Different Strokes for Different Folks
Creative Ways to Deal with Your Mother-In-Law
By Annabelle Gurwitch and Jeff Kahn, real life married couple and co-authors of You Say Tomato, I Say Shut Up: A Love Story
He says: The most creative thing you can do to deal with your mother-in-law is to take pity on her. She had to raise your wife, which could not have been a picnic.
She says: Don't fight it: You will have issues with your mother-in-law. Even if she was your best friend before you married her son, once she becomes your mother-in-law, all bets are off.
He says: Never treat your mother-in-law like your own mother. Some people beatify their dear ole mother-in-laws, while others approach them like they have the plague. Both are bad: Treat your mother-in-law too well and your spouse will resent you for being nicer to her mom than she is. Treat your mother-in-law as if she was Angel of Death and eventually, at some point, your spouse will use it against you, perhaps during your divorce, to prove your lack of character and compassion. Stay safely between treating your mother-in-law like Queen Elizabeth and the Anti-Christ, and you'll be fine.
She says: Be prepared to overreact and develop resentments that may or may not have anything to do with reality. Say she calls you once a day — too much, she's intrusive! Say she calls you once a month — too little, she's remote! She comes over armed with a home-cooked meal for your family: What? She doesn't like your cooking? She comes over and expects you to provide dinner: Isn't she aware that you're working two jobs and don't have any time to spend in the kitchen? Plus, she never likes what you make anyway!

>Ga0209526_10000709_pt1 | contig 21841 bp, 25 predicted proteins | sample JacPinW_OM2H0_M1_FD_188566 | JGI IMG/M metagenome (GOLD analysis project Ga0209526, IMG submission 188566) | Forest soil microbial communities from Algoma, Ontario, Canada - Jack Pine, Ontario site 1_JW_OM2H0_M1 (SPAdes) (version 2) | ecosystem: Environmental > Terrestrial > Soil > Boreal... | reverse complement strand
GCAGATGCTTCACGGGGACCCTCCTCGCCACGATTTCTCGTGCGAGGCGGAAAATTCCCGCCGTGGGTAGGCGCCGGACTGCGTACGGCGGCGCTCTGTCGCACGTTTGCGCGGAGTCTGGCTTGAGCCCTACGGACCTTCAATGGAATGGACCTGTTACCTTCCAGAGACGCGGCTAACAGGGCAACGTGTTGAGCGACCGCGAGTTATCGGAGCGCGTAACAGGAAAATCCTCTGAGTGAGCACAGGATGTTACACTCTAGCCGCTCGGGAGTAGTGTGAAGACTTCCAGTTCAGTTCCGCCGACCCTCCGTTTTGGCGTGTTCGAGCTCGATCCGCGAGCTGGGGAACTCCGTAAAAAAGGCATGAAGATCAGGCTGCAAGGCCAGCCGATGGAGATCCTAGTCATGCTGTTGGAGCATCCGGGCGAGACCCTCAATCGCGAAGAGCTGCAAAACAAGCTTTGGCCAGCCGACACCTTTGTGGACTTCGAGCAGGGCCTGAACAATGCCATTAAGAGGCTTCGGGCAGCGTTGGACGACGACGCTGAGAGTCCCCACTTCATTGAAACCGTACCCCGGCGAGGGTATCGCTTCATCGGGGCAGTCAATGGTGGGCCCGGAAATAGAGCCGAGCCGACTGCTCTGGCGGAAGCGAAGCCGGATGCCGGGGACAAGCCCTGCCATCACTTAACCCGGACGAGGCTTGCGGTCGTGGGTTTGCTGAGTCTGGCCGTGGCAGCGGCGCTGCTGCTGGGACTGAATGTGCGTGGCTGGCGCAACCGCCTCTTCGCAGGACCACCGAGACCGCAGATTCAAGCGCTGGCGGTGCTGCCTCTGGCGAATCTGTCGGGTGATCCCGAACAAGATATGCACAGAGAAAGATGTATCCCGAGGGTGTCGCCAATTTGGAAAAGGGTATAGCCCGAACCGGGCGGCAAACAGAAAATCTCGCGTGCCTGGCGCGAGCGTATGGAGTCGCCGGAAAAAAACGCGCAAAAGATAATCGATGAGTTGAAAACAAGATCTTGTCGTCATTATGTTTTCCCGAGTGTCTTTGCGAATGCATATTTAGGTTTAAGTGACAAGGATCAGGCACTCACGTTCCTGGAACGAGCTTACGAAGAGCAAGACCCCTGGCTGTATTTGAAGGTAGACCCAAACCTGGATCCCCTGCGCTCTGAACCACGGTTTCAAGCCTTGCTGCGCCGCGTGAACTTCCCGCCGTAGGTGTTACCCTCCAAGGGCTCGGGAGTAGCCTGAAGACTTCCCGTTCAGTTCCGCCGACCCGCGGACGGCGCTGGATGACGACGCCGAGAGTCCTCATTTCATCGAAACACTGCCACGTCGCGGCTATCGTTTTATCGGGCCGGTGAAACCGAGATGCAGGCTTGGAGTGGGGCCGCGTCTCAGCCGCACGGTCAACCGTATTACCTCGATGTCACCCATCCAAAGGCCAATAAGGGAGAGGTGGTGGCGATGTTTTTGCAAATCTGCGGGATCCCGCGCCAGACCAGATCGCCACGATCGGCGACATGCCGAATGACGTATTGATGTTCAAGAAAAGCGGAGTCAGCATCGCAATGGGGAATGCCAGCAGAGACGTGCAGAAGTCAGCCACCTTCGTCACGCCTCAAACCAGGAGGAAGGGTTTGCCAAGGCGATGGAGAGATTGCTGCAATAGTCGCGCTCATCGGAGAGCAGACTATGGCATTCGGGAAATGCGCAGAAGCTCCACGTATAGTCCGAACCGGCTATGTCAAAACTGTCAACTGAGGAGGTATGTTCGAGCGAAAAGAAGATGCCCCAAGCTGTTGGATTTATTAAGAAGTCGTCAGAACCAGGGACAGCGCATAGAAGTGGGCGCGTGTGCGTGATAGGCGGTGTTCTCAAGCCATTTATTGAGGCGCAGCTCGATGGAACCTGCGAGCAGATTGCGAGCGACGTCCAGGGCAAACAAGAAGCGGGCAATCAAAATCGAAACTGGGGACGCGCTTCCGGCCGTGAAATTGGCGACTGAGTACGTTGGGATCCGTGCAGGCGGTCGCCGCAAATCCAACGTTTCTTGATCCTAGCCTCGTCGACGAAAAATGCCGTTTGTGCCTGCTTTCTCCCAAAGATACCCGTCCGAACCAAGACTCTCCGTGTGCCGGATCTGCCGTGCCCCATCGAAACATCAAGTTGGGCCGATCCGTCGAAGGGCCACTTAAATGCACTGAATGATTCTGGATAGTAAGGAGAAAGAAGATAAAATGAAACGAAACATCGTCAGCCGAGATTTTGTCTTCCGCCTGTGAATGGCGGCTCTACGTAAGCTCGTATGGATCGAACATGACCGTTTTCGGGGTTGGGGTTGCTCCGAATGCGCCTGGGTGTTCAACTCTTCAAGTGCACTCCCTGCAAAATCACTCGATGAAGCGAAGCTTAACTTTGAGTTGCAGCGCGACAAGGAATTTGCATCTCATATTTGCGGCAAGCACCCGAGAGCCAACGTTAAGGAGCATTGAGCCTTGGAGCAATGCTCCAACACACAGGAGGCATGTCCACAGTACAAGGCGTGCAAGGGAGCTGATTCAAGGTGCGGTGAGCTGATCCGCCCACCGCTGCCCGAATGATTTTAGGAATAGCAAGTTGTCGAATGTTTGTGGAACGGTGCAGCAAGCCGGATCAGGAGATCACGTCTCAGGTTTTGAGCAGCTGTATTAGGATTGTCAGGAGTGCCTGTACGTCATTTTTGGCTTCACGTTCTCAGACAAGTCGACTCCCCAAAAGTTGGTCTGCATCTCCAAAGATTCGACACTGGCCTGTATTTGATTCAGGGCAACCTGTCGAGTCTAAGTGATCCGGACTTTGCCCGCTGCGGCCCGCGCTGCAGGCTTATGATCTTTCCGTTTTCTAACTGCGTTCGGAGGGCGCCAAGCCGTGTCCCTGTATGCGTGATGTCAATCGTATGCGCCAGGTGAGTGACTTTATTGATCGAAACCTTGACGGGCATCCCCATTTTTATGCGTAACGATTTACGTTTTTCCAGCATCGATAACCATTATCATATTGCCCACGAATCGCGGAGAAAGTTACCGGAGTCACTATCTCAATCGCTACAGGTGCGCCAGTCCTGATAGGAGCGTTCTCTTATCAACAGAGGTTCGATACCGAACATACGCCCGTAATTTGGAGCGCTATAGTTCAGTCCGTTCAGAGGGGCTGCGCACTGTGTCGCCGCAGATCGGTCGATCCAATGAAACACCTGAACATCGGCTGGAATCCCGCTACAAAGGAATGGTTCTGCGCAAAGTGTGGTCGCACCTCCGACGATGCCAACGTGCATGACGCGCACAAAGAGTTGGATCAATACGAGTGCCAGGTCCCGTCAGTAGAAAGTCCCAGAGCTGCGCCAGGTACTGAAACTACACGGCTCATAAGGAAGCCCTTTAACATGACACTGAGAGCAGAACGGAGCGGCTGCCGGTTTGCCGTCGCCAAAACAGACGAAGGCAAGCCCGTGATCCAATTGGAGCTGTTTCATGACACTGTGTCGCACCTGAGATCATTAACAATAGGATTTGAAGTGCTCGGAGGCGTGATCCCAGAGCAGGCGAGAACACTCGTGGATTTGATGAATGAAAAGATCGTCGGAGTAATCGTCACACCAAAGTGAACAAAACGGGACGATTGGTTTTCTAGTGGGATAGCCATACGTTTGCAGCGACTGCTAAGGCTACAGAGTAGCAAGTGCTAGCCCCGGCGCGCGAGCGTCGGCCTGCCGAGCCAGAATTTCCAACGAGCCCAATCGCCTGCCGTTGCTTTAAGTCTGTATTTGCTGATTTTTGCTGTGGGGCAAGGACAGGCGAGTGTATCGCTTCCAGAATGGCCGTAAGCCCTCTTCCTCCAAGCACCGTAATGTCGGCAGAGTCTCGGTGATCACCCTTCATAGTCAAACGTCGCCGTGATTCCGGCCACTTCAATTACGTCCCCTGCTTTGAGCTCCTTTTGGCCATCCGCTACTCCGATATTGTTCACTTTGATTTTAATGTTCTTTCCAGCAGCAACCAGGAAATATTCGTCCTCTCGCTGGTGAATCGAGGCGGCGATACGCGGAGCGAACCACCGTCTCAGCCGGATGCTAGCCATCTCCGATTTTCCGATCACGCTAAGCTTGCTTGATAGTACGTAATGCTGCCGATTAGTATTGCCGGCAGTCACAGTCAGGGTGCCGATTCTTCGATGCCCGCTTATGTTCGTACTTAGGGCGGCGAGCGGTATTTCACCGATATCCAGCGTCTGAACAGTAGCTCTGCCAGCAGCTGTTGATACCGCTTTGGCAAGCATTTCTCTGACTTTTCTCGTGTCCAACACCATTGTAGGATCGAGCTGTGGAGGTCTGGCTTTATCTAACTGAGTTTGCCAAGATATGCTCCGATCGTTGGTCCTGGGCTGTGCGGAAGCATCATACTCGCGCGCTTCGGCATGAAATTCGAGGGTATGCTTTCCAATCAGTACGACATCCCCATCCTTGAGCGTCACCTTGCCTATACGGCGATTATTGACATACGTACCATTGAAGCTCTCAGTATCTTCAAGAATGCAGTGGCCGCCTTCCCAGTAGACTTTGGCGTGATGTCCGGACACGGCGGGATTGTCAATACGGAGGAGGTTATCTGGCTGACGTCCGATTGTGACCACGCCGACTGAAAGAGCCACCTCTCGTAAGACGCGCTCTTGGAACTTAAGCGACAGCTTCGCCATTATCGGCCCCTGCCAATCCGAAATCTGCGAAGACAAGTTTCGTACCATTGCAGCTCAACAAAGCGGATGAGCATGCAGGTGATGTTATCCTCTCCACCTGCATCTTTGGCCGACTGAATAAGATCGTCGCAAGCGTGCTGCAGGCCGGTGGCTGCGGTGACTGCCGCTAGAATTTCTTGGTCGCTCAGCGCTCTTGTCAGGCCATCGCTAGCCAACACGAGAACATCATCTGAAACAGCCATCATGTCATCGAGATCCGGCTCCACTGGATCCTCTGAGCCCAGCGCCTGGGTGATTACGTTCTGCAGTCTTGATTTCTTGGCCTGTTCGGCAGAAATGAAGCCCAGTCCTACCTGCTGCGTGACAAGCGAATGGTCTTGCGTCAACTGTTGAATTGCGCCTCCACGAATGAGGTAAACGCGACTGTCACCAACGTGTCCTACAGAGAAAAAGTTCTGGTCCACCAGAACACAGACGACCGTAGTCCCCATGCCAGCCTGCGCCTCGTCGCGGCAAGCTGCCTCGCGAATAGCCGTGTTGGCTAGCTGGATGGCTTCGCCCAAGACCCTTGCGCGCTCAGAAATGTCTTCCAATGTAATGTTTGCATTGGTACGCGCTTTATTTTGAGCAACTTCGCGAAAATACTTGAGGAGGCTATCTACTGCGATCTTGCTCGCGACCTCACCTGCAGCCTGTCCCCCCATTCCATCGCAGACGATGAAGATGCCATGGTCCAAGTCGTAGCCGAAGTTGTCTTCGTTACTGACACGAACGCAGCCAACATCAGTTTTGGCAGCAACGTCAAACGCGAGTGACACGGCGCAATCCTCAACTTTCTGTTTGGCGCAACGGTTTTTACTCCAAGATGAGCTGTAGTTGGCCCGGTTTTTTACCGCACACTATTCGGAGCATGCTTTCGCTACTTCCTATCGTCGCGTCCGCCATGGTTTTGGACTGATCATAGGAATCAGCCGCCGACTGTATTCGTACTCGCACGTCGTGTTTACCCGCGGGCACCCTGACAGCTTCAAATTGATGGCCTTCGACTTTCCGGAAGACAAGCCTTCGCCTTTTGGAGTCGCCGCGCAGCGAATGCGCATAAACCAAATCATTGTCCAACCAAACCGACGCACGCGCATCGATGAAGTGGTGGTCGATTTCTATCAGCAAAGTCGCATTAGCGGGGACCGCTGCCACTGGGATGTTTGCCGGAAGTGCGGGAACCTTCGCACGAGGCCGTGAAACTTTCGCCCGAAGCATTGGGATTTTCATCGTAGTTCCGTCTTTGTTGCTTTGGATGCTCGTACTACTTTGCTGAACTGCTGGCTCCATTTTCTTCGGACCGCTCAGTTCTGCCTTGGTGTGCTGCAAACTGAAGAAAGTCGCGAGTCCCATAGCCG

He says: A little goes a long way. I have found that a single, strategically-placed phone call to my mother-in-law on her birthday — one made in advance of my wife's call, during which I successfully deploy my 12-year-old to speak with her by bribing him with a new skateboard — can send her into a state of euphoric gratification.
She says: Always try to apply massive amounts of compassion on a regular basis — like staunching a wound with a very tight tourniquet. On the very few occasions when I've been able to take my own advice, it's due to conjuring an image of my mother-in-law at a younger age, talking to her girlfriends about how she's going to be the best mother-in-law, not at all like her own. I'm having the very same conversations with my friends now, knowing I'll be in the same position as my mother-in-law some day. It's like working out: I hate it while I'm on the treadmill, but I'm so happy that I've done it later.
He says: Don't be afraid to use the “L Word.” No matter what happens during visitations or family gatherings, if there was tension, a misunderstanding or a drunken knock-down brawl, ending it with “I love you” will help to cure it. I try to end all of my mother-in-law phone calls with “Love you, Shirley.” It even makes me feel good to say it, so I know it must do something constructive on the other end.
She says: Have a secret weapon in your arsenal. I happen to have a poor housekeeping habit. I'm not proud of it; however, there has been an unexpected benefit: My mother-in-law doesn't like to come visit, because our house isn't clean enough for her. Since the one time she came to our house, not long after we got married, and exhausted herself sanitizing our kitchen, she sticks to inviting us to visit her home instead.
He says: Make sure to remember to include your mother-in-law on Mother's Day. It's just one freakin' day. Send a card, some flowers, go out to brunch — just text her for gosh sakes. My mother-in-law lives over 3000 miles away, so brunch at some over-priced egg joint that serves Mimosas, egg-white omelets and turkey bacon is not an option.
And I know what you're thinking with that 3000 miles away part: “Dude, you have it easy.” And you know what? You're right. I do.
For more of Annabelle and Jeff, please visit their website, here.
BUY NOW: You Say Tomato, I Say Shut-Up, $24
Relationships with your in-laws can be tricky, but it's important to find ways to bond with them.Toby Corney/Getty Images